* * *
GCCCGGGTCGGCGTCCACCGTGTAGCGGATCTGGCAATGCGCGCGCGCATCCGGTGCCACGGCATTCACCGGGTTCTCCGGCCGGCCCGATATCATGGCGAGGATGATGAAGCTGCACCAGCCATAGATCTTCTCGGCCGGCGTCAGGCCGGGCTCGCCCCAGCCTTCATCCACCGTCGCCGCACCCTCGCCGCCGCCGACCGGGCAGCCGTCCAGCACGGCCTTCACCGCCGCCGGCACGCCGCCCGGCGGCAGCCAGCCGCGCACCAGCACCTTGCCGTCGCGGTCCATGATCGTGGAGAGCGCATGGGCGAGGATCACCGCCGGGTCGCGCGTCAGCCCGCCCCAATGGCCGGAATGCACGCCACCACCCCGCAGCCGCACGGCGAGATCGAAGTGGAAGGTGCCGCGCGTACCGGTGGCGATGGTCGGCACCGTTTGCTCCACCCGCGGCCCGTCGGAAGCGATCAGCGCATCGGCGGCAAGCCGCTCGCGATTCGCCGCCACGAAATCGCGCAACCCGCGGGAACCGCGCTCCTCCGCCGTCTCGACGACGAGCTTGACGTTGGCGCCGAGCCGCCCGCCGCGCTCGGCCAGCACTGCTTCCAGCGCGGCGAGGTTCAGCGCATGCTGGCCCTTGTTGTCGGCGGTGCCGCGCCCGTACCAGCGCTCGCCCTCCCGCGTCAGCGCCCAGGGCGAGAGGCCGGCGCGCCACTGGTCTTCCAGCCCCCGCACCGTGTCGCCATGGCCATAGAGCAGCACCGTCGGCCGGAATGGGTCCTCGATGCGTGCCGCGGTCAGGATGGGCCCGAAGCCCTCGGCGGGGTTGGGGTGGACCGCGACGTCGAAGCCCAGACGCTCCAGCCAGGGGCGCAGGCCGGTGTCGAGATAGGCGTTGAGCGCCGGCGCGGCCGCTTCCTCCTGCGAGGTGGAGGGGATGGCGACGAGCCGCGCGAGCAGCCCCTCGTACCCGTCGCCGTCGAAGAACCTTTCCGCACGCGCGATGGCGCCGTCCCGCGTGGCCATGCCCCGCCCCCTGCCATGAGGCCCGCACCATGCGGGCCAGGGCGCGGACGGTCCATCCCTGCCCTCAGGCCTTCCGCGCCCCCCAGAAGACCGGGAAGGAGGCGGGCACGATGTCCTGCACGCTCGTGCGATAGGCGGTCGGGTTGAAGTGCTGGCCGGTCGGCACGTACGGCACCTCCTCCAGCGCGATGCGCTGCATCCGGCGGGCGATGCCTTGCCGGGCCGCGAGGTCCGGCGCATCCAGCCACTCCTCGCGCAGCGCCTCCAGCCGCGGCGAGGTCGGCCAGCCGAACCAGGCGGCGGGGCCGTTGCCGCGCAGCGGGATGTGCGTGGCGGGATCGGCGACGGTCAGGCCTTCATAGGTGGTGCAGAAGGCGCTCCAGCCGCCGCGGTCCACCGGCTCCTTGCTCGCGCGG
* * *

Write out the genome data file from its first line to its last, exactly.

GCCCGGGTCGGCGTCCACCGTGTAGCGGATCTGGCAATGCGCGCGCGCATCCGGTGCCACGGCATTCACCGGGTTCTCCGGCCGGCCCGATATCATGGCGAGGATGATGAAGCTGCACCAGCCATAGATCTTCTCGGCCGGCGTCAGGCCGGGCTCGCCCCAGCCTTCATCCACCGTCGCCGCACCCTCGCCGCCGCCGACCGGGCAGCCGTCCAGCACGGCCTTCACCGCCGCCGGCACGCCGCCCGGCGGCAGCCAGCCGCGCACCAGCACCTTGCCGTCGCGGTCCATGATCGTGGAGAGCGCATGGGCGAGGATCACCGCCGGGTCGCGCGTCAGCCCGCCCCAATGGCCGGAATGCACGCCACCACCCCGCAGCCGCACGGCGAGATCGAAGTGGAAGGTGCCGCGCGTACCGGTGGCGATGGTCGGCACCGTTTGCTCCACCCGCGGCCCGTCGGAAGCGATCAGCGCATCGGCGGCAAGCCGCTCGCGATTCGCCGCCACGAAATCGCGCAACCCGCGGGAACCGCGCTCCTCCGCCGTCTCGACGACGAGCTTGACGTTGGCGCCGAGCCGCCCGCCGCGCTCGGCCAGCACTGCTTCCAGCGCGGCGAGGTTCAGCGCATGCTGGCCCTTGTTGTCGGCGGTGCCGCGCCCGTACCAGCGCTCGCCCTCCCGCGTCAGCGCCCAGGGCGAGAGGCCGGCGCGCCACTGGTCTTCCAGCCCCCGCACCGTGTCGCCATGGCCATAGAGCAGCACCGTCGGCCGGAATGGGTCCTCGATGCGTGCCGCGGTCAGGATGGGCCCGAAGCCCTCGGCGGGGTTGGGGTGGACCGCGACGTCGAAGCCCAGACGCTCCAGCCAGGGGCGCAGGCCGGTGTCGAGATAGGCGTTGAGCGCCGGCGCGGCCGCTTCCTCCTGCGAGGTGGAGGGGATGGCGACGAGCCGCGCGAGCAGCCCCTCGTACCCGTCGCCGTCGAAGAACCTTTCCGCACGCGCGATGGCGCCGTCCCGCGTGGCCATGCCCCGCCCCCTGCCATGAGGCCCGCACCATGCGGGCCAGGGCGCGGACGGTCCATCCCTGCCCTCAGGCCTTCCGCGCCCCCCAGAAGACCGGGAAGGAGGCGGGCACGATGTCCTGCACGCTCGTGCGATAGGCGGTCGGGTTGAAGTGCTGGCCGGTCGGCACGTACGGCACCTCCTCCAGCGCGATGCGCTGCATCCGGCGGGCGATGCCTTGCCGGGCCGCGAGGTCCGGCGCATCCAGCCACTCCTCGCGCAGCGCCTCCAGCCGCGGCGAGGTCGGCCAGCCGAACCAGGCGGCGGGGCCGTTGCCGCGCAGCGGGATGTGCGTGGCGGGATCGGCGACGGTCAGGCCTTCATAGGTGGTGCAGAAGGCGCTCCAGCCGCCGCGGTCCACCGGCTCCTTGCTCGCGCGG